Behzad Yaghmaian is a professor of political economy at Ramapo College of New Jersey. Although he is coming from an Iranian descent, he has lived in the States for many years. Recently, his two articles published in Refugees Deeply. The latest one, “To Protect Refugees, We Must Confront Anxiety Over Muslims in Europe” was very fruitful to discuss. So, we prepared a number of questions reviewing the article. Here are the answers he sent.

 

1) You highlight the image of a Muslim “invasion” through refugees and migrants, that cause to the rise of xenophobic movements across Europe. What’s more, there is also term “economic invasion” referring to the discourse “they are stealing our jobs”. Considering these points, what would Behzad Yaghmaian suggests for counter-xenophobic arguments opposed to such discourses?

Behzad Yaghmaian : To counter the argument of “invasion” it is crucial to engage the public in an open, fact-based, and honest conversation about the economic, socio-political, and the cultural aspects of migration, and in particular Muslim migration. Meaningful ethnographies, and telling truthful narratives of Muslim experiences in Europe also play an important role in separating facts from misinformation, and weakening the far right’s campaign against Muslim migrants and refugees.

One the economic front, it is important to tackle the argument that migrants and refugees steal jobs while they are also a drain on scarce public resources. Recent research shows “little to no negative effects on overall wages and employment of native-born workers in the longer term” in the United States. Similar results are found in Europe.

Things are somehow more difficult on the cultural front. Cultural differences between Muslims and non-Muslims do exist. They are real. The age of globalization has changed life, cultural practices, social norms, and other aspects of life across the world. Migration of Muslims with varying cultural practices is only one aspect of globalization and the changes it produces.

To narrow the social fissure and ease the cultural anxiety it is pivotal to address the dividing issues with honesty and openness. A criterion is needed to judge the acceptable and unacceptable practices in this changing world.

I suggest accepting cultural practices that are not harmful to others and the society, no matter how appalling or distasteful they may be to some.

For example, like one’s color of underwear, the choice of swimwear in public beaches should be left to the individual. Seeing a woman in burka in the streets of Paris or Berlin may be shocking, a sign of losing one’s national identity to some. But the burka, even if it is worn because of family pressures, does not impede anyone else’s freedoms or negate their rights.

Meanwhile, forcing one’s daughter to leave school to marry should be condemned and made subject to legal repercussions. Hate speech, by Muslims or others, should be criminalized. Where and when they occur, the physical and psychological torture of the young Muslim woman by her brothers or other male family members for reasons of disobeying or dishonoring them should be widely condemned and severely punishable by law. The court system must actively interfere to protect the abused women.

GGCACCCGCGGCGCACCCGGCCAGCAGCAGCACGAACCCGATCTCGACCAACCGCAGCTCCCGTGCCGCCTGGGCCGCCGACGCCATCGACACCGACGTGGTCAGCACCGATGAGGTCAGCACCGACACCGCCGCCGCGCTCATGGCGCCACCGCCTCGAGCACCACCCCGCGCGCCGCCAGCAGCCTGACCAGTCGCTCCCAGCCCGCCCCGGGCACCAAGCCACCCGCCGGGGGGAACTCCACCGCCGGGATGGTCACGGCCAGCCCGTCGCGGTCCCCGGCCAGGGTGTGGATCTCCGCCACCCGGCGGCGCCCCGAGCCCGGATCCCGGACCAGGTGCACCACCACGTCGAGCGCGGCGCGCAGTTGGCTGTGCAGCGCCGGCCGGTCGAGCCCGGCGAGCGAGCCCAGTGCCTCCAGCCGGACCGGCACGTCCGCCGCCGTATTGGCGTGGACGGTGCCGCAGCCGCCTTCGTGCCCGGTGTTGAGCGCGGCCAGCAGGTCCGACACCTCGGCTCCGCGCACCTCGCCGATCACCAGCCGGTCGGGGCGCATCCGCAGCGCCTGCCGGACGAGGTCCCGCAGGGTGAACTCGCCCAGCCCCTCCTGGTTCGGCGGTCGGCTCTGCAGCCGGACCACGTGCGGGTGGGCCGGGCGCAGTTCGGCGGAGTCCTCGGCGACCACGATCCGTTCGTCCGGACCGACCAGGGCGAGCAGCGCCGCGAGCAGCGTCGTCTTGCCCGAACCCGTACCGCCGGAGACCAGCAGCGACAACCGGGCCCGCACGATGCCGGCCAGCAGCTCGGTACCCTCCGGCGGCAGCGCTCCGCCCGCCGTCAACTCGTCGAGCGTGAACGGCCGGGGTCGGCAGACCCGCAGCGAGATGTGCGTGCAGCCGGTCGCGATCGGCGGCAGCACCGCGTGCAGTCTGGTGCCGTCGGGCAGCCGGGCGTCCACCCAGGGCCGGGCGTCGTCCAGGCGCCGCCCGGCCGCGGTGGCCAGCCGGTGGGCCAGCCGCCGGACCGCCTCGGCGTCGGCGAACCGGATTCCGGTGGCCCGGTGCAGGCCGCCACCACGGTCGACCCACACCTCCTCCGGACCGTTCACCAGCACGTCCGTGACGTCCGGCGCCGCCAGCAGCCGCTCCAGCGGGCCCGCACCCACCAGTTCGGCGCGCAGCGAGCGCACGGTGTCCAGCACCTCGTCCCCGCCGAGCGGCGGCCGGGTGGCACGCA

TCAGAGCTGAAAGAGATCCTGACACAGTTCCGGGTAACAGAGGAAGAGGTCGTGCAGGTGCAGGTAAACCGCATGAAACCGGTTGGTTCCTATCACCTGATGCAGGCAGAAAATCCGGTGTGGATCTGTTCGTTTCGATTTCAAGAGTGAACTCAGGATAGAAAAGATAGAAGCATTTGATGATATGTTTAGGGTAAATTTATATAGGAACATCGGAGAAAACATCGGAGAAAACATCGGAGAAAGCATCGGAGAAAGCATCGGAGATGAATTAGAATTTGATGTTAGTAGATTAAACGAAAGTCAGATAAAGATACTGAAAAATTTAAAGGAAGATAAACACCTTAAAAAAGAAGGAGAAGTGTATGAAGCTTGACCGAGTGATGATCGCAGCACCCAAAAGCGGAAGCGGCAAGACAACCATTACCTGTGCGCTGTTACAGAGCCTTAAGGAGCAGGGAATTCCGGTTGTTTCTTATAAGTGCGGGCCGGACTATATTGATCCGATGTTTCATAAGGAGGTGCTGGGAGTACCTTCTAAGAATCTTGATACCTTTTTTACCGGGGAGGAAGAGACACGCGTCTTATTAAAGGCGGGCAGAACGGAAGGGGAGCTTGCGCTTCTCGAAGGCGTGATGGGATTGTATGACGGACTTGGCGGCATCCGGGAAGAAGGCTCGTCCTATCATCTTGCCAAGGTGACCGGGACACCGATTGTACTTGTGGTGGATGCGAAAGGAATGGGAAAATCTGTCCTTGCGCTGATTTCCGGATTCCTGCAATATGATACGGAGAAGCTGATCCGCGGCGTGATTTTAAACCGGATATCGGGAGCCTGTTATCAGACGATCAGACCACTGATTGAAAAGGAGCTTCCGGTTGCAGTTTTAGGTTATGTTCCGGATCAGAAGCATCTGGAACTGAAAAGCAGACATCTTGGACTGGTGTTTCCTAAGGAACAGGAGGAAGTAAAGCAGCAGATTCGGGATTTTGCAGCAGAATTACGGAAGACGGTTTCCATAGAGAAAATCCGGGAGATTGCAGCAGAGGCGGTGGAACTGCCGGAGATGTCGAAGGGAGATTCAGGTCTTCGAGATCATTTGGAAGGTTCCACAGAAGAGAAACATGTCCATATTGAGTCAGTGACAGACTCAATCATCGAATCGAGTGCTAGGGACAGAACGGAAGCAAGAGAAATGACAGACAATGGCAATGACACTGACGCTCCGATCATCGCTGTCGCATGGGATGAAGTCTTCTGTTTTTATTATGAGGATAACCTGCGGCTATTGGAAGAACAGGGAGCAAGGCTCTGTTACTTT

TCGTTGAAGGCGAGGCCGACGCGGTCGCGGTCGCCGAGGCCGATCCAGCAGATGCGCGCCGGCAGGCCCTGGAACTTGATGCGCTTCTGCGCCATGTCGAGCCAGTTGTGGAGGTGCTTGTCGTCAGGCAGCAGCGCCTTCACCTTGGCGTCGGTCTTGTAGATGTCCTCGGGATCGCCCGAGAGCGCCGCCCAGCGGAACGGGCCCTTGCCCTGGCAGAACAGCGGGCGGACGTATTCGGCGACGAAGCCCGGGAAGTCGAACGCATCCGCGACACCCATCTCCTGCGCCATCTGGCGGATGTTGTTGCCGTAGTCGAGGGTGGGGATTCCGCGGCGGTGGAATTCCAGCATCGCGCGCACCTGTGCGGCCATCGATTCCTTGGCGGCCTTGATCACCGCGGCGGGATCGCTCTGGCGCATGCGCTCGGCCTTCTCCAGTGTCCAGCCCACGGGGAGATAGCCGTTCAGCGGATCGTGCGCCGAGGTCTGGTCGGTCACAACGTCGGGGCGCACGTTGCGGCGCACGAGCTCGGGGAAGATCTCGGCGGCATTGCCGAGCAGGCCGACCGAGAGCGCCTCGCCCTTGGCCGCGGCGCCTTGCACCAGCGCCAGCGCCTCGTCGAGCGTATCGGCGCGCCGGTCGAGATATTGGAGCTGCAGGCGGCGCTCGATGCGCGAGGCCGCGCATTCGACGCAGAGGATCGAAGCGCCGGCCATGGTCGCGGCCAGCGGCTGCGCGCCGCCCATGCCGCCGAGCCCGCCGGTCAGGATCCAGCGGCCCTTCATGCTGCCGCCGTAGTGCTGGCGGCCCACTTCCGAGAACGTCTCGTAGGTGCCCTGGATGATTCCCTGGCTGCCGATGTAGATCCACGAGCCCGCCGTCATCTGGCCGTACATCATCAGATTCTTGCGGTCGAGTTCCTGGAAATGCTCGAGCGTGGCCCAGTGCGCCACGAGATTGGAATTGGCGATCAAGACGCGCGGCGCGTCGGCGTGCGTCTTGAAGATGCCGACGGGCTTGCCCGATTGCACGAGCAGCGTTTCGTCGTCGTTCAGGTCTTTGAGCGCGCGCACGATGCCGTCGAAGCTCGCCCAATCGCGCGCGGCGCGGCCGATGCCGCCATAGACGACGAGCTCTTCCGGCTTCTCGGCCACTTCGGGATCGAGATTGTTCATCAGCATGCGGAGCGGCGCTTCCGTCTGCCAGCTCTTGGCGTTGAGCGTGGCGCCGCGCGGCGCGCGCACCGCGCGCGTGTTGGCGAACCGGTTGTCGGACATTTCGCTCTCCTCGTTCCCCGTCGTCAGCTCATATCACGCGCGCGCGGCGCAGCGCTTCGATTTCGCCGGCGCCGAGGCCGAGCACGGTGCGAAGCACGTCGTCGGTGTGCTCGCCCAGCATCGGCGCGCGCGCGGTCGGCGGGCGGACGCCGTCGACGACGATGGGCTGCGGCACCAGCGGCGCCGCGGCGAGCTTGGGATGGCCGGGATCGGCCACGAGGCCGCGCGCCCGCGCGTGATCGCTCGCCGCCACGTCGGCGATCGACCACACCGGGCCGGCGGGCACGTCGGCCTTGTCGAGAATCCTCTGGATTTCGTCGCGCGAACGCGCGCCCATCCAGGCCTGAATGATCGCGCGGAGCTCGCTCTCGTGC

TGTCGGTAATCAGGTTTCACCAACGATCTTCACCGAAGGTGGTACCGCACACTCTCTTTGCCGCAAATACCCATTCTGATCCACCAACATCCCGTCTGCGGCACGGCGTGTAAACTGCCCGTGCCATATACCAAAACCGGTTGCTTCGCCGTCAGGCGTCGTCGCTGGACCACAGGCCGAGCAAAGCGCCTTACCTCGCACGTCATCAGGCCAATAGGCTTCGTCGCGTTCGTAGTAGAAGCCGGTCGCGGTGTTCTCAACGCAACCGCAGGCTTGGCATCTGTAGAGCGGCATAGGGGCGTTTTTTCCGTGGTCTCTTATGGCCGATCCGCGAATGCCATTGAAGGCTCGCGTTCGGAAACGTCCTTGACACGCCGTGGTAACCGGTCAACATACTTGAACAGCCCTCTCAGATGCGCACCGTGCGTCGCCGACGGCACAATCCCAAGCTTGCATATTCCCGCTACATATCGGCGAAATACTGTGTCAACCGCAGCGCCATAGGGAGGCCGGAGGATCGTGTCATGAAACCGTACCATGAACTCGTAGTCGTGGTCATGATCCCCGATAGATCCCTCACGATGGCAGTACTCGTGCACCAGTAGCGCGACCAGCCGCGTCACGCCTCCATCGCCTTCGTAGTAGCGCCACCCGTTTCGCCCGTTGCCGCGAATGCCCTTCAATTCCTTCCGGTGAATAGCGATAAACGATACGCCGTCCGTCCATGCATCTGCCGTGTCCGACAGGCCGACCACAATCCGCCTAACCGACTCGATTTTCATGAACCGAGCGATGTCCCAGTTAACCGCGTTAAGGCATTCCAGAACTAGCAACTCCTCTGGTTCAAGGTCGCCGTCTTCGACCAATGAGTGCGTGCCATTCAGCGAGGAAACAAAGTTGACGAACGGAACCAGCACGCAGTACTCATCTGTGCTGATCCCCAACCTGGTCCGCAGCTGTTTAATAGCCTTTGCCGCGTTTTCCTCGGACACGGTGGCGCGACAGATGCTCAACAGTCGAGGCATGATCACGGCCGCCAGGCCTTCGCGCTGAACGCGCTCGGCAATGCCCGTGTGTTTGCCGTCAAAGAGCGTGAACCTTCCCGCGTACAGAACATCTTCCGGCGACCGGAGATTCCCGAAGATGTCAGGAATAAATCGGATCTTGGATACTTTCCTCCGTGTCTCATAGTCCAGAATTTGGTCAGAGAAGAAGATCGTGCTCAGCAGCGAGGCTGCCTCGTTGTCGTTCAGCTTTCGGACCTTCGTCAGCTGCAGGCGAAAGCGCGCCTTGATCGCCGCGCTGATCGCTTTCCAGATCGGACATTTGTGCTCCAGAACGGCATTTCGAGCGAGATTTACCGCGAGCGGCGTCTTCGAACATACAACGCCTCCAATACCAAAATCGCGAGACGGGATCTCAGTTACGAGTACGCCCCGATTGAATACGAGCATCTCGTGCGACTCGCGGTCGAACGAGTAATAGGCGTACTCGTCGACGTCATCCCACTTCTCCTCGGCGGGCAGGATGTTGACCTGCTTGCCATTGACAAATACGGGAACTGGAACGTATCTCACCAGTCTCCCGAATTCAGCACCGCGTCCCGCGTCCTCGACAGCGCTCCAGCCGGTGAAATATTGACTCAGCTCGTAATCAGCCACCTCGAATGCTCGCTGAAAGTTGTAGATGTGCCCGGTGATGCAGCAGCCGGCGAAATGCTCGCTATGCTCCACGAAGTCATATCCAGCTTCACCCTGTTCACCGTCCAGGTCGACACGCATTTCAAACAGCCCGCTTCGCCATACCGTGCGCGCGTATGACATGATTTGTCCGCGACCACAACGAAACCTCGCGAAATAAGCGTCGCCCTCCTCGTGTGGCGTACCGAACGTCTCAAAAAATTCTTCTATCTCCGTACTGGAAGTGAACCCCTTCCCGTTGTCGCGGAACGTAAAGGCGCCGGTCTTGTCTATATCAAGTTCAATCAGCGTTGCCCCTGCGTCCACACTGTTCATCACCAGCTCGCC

All, including the followers of Islam, must loudly condemn the murder of innocent people under the name of Islam or any religion. However, the collective punishment of refugees and migrants should be avoided.

Cultures evolve over time. Social practices change with sustained contact and understanding. Honest and clearheaded discussion of these issues will not be an easy task. But there is no other solution to the current divide.

 

Behzad Yaghmaian
Behzad Yaghmaian with the Blind Street Musician

2) Do you think that the struggle movements like #refugeeswelcome are enough to overcome far-right tendencies in Europe? Do you think which party will be more popular in the dispute on the Migration Crisis?

Behzad Yaghmaian : The civil society in all its manifestations, including Refugees Welcome, can and will play a crucial role in overcoming the far right in Europe and elsewhere. Such organizations help raise awareness of refugees and migrants’ realities and counter the false information dissimilated by the anti-Muslim and anti-migrant groups. More so, as we have seen in Greece in the past two years, civil society institutions play a significant role in supporting the vulnerable, providing services, and creating cross-cultural and cross-religion solidarity movements.

Solidarity is essential in narrowing the existing social fissures, giving a real sense of ownership and belonging to the migrants (Muslims and others), and helping them in the difficult process of dealing with challenges of the new society. Solidarity movements pave the way for a more tolerant society and the peaceful coexistence of different cultures and religions.

The growth of pro-refugee organizations and their widespread participation in the debate influences the party that will potentially succeed in the dispute on the “migration crisis.” We do have hopeful signs everywhere in Europe. We also have worrying trends.

The continuing obsession with Austerity and policies of neoliberal globalism, and the resulting inequality and the marginalization of the middle and working classes in Europe will empower the far right in their campaign against migrants and refugees. As I argued elsewhere, we can overcome this through addressing the economic grievances of the anti-immigrant middle and working classes with a solidarity-based globalism.

 

3) You have also criticized European liberals for “leaving the front open for misinformation”. This is one of the popular criticism raised by different researchers and scholars. Actually, we have a serious problem, the lack of reliable news sources. But is it fair to pin the whole responsibility just on liberals? Isn’t it a general problem of the whole Europe and even the world?

Behzad Yaghmaian : The liberals’ failure to engage in this conversation is NOT the main source of the problem. Staying out of the fray leaves the far right in charge of framing the discussion and affecting public opinion. That is my point.